Welcome at RacingNews365

Become part of the largest racing community in the United Kingdom. Create your free account now!

  • Share your thoughts and opinions about F1
  • Win fantastic prizes
  • Get access to our premium content
  • Take advantage of more exclusive benefits
Sign in
Formula 1

Hamilton: I can always drive a Ferrari, but not for Ferrari

Lewis Hamilton has joked that he can drive a Ferrari at any time he wants, but that it won't be for the F1 team.

Leclerc Hamilton Italie 2019
To news overview © Mercedes

Lewis Hamilton has joked about never driving for Ferrari, having spent his entire career so far with McLaren and Mercedes.

With 100 Grand Prix victories to his name now, Hamilton's F1 career began with McLaren and Mercedes power in 2007 before a switch to the works Mercedes team in 2013.

With such a lengthy and successful career path, it appears like Ferrari is a glaring omission from his CV and one that isn't likely to change as he closes in on his 37th birthday, amid a new long-term deal with Mercedes.

"It's kind of weird to think I would never have driven for Ferrari," Hamilton admitted to Sky Sport Italy.

"The Ferrari fans always shouted at Monza, 'Come to Ferrari!'. I own a number of Ferraris myself, so I can drive Ferrari whenever I want, just not in the Ferrari!"

Hamilton explained that it wasn't a conscious decision on his part, but rather just the way circumstances unfolded during his career as the Scuderia threw their weight behind Fernando Alonso and Sebastian Vettel, before the recent change to a promotion from within as Charles Leclerc is a product of the Ferrari Driver Academy.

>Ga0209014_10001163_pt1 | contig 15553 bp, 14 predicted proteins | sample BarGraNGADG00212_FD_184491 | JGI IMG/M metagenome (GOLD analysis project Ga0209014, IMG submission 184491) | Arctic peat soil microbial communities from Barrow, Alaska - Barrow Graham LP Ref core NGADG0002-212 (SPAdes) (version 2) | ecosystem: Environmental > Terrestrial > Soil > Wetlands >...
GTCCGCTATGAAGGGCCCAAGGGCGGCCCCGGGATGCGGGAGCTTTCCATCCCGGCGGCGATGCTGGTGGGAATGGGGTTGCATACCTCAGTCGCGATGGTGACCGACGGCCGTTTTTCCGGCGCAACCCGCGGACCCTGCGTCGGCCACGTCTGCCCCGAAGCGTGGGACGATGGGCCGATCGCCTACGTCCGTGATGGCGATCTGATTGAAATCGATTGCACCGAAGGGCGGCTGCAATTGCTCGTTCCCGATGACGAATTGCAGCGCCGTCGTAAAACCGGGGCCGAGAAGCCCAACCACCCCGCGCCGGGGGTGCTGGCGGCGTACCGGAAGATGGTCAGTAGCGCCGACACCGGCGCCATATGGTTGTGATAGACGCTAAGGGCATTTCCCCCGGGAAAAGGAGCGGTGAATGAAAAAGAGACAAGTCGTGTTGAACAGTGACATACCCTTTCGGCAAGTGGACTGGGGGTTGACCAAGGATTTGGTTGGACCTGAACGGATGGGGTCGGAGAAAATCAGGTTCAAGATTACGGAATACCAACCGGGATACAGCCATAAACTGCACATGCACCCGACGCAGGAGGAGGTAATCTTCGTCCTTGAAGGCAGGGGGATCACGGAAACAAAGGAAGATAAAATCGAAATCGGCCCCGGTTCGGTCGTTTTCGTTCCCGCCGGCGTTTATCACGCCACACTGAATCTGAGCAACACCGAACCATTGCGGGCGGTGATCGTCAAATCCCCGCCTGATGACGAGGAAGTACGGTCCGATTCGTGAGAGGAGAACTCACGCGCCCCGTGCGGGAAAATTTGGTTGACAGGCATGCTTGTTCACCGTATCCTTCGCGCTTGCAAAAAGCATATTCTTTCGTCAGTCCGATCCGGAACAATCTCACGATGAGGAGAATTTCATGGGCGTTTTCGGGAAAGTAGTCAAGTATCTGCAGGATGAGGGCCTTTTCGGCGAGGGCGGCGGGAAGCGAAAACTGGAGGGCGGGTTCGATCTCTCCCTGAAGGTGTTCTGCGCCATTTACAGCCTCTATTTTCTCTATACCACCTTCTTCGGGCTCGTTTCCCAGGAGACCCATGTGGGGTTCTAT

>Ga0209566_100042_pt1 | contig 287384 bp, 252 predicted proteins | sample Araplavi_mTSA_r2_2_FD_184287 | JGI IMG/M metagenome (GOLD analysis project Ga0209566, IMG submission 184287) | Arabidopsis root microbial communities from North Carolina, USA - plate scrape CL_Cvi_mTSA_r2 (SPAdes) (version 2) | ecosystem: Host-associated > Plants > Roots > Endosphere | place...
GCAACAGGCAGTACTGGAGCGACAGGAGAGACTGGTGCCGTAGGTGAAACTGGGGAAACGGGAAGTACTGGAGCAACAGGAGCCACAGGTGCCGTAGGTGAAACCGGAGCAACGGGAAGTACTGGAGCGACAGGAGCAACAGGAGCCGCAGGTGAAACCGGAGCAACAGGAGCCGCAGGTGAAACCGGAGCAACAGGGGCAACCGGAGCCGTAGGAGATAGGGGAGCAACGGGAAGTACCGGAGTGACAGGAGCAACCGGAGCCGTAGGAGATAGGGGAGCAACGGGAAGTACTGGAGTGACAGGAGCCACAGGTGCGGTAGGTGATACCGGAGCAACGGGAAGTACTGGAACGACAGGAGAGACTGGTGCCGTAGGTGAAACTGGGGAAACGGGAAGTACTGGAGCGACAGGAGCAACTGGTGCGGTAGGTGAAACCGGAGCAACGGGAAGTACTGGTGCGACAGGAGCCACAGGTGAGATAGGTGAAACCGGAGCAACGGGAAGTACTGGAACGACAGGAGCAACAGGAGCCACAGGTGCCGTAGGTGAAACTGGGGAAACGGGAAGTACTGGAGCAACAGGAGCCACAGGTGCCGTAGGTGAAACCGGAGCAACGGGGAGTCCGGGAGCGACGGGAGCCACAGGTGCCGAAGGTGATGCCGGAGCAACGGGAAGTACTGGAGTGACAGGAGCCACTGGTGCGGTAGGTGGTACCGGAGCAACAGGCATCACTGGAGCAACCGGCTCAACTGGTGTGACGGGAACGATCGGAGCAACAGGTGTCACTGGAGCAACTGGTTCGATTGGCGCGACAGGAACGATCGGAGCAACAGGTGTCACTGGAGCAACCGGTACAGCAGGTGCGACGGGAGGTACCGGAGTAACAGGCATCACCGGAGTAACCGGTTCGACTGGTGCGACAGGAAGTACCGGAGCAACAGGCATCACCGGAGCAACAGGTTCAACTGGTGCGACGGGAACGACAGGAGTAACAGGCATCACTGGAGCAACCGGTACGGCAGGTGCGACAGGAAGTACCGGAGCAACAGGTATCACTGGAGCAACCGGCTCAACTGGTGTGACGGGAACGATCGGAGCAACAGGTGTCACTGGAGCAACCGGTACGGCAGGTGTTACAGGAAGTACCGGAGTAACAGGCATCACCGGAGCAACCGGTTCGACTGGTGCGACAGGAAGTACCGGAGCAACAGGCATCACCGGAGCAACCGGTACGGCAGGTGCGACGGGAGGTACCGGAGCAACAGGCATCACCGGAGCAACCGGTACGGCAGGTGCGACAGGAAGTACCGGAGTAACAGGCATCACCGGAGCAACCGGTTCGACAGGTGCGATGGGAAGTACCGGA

"It is a dream come true for every driver to drive for Ferrari but, for me, it was never to be and I don't actually really know why not," he said.

"I wish Ferrari all the best, but I will try to keep them from world titles for a while!"

Having signed a new deal with Mercedes that will keep him at Brackley until the end of 2023 and close to his 39th birthday, Hamilton admitted that he does find himself thinking about retirement more often in recent years.

"I have often thought about the end of my career, but that comes in waves," he said.

"In the last five years, however, I have thought about it more often. I often don't know whether I want to continue with this for long, knowing how hard you have to train and you basically have to live for F1. But, in the end, I feel privileged to be able to do this and I'm still willing to give the best of it.

"If you look at your total life, the time in F1 doesn't even last that long, so you always have time left for other things later. Only when I notice that I am slowing down, if I don't have the will to train anymore and I'm not so driven anymore, then I know it's time to stop."

Also interesting:

F1 Podcast: Are Mercedes and Hamilton hiding reliability problems in F1 title race?

Lewis Hamilton claimed his 100th Grand Prix win to move into the championship lead, but it's Red Bull and Max Verstappen who will be happiest after the Russian Grand Prix.


LATEST Williams officially confirm 2024 F1 driver line-up